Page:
For the past twenty years, Pixar have taken us on an emotional ride through the eyes of; toys, bugs, monsters, fish, superheroes, cars, a rat, a robot, an elderly man and a brave young princess. This year though, they may have their most emotional picture yet in the form of Inside Out and this time, it’s all about our emotions showing emotion.
When young Riley and her family move from their quiet midwest life to the hustle and bustle of San Francisco, Riley’s emotions; Joy (Amy Poehler), Sadness (Phyllis Smith), Fear (Bill Hader), Disgust (Mindy Kaling) and Anger (Lewis Black) go into overdrive.
Together they have to work to make sure Riley adjusts to life in a new city, house and school.
As always with Pixar, there is much more to their films than first meets the eye. The story may sound very basic however, when you watch Inside Out, one of the most impressive things about it is the sheer amount of imagination that has gone into making it such a special film.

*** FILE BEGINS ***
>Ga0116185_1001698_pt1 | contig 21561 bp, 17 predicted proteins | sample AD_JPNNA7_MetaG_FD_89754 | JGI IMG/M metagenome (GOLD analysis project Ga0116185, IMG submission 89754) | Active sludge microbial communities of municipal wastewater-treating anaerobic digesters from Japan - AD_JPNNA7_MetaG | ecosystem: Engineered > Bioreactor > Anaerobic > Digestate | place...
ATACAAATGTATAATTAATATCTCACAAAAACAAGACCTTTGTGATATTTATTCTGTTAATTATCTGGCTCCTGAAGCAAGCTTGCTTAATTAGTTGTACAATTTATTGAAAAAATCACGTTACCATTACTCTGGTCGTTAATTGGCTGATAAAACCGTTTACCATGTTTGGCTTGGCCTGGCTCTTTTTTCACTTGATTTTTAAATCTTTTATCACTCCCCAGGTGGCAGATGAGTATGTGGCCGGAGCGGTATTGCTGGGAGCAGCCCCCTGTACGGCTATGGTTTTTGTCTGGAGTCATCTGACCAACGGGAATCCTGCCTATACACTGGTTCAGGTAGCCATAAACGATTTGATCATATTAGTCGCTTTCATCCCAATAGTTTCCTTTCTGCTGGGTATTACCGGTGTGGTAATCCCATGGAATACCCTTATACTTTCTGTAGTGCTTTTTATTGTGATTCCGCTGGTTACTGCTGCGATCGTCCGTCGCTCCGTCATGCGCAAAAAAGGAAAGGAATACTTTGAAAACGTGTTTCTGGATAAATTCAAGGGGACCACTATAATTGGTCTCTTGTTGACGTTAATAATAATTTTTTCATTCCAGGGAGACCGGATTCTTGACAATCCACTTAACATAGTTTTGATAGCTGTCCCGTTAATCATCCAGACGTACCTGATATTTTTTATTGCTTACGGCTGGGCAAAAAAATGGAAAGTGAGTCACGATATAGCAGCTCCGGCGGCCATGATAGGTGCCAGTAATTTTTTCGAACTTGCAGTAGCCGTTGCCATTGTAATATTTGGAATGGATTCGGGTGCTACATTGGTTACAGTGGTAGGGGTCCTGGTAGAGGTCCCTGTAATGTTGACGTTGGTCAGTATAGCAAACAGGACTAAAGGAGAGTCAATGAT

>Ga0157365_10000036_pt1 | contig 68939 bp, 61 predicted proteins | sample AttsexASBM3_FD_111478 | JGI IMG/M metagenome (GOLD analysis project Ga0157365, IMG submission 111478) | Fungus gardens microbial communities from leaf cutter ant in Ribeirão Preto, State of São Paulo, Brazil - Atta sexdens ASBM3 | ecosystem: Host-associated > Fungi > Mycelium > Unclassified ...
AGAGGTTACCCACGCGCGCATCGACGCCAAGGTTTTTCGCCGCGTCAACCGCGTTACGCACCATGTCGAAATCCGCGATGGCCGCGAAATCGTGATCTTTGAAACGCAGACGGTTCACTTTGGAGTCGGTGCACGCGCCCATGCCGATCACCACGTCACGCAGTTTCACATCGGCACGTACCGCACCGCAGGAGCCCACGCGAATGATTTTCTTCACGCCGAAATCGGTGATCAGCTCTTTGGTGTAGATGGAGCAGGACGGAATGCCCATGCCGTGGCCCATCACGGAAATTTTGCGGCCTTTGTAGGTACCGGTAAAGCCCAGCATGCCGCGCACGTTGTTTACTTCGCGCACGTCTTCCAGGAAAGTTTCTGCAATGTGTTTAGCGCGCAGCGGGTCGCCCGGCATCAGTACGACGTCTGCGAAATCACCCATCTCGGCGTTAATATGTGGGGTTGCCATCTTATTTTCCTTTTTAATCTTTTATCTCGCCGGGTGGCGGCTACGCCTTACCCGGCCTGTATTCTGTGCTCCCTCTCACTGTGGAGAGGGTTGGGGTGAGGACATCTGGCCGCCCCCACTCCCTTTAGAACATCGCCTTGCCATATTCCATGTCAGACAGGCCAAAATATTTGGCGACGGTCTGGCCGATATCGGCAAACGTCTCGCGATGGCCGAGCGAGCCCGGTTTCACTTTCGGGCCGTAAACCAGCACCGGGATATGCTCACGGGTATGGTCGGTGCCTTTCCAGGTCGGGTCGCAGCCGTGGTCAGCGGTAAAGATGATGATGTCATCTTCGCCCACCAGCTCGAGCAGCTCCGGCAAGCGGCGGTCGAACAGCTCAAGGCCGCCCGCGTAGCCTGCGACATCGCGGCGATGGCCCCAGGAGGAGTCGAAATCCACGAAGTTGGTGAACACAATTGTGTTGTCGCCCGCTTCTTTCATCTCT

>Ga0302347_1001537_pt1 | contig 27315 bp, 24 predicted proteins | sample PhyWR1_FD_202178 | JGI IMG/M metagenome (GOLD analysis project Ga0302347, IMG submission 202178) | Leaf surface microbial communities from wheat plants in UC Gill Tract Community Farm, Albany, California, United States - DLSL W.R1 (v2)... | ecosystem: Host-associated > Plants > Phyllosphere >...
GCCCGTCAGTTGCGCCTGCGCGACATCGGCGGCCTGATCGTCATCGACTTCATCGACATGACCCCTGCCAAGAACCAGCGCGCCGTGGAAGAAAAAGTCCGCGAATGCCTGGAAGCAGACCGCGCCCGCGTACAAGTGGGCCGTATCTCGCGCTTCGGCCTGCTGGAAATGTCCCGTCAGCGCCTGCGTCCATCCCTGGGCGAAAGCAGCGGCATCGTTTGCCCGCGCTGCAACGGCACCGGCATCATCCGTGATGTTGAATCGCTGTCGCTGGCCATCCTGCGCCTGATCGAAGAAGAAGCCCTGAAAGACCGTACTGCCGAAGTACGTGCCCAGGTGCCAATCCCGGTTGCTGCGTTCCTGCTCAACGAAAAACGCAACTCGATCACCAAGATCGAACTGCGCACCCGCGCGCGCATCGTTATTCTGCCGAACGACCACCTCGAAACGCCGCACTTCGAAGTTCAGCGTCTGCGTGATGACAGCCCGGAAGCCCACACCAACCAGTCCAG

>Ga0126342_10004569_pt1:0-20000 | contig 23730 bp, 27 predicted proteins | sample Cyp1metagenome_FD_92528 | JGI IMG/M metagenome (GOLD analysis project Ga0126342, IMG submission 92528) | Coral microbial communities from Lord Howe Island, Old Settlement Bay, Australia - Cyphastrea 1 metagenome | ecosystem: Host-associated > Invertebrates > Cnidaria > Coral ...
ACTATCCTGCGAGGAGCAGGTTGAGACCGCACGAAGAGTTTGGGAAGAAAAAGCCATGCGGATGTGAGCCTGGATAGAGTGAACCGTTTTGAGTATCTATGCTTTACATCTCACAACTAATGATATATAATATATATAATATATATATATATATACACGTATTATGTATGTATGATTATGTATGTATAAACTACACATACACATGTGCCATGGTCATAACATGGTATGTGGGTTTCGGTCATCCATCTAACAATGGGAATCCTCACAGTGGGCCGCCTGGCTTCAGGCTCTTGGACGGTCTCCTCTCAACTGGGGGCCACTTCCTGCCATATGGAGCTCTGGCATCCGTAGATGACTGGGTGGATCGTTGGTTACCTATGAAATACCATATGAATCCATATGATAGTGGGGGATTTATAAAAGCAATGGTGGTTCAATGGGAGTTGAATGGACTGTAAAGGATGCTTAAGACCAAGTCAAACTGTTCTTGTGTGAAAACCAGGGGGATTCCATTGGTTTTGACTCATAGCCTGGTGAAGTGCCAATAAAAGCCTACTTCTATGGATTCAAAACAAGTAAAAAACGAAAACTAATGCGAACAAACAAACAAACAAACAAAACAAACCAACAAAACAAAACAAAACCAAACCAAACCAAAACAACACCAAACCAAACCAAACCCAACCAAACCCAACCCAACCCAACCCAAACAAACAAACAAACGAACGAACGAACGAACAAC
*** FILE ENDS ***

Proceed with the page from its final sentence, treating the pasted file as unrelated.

The world that the animators have created inside the mind of a child is one of Pixar’s best pieces of work yet and everything single one of the emotions fills it with their unique personality.
There is some good voice work provided by the likes of Poehler, Smith and Black but it does feel that both Kaling and Hader are a little underused however, not enough to make their characters pointless.
The script is full of brilliant comedic moments, allowing Black’s Anger to steal most of the scenes, and touching scenes that have Joy, Fear, Disgust and Anger wondering what the purpose of Sadness really is.
It is such themes as this and the script that makes Inside Out arguably Pixar’s most accessible animation to both adults and children. If you thought the final scene in Toy Story 3 or the opening to Up tugged at the heartstrings, wait until you see Inside Out.
If Inside Out is one thing, it is undeniable proof that Pixar remain the leading animation studio in Hollywood. A title they have been holding now for the past twenty years.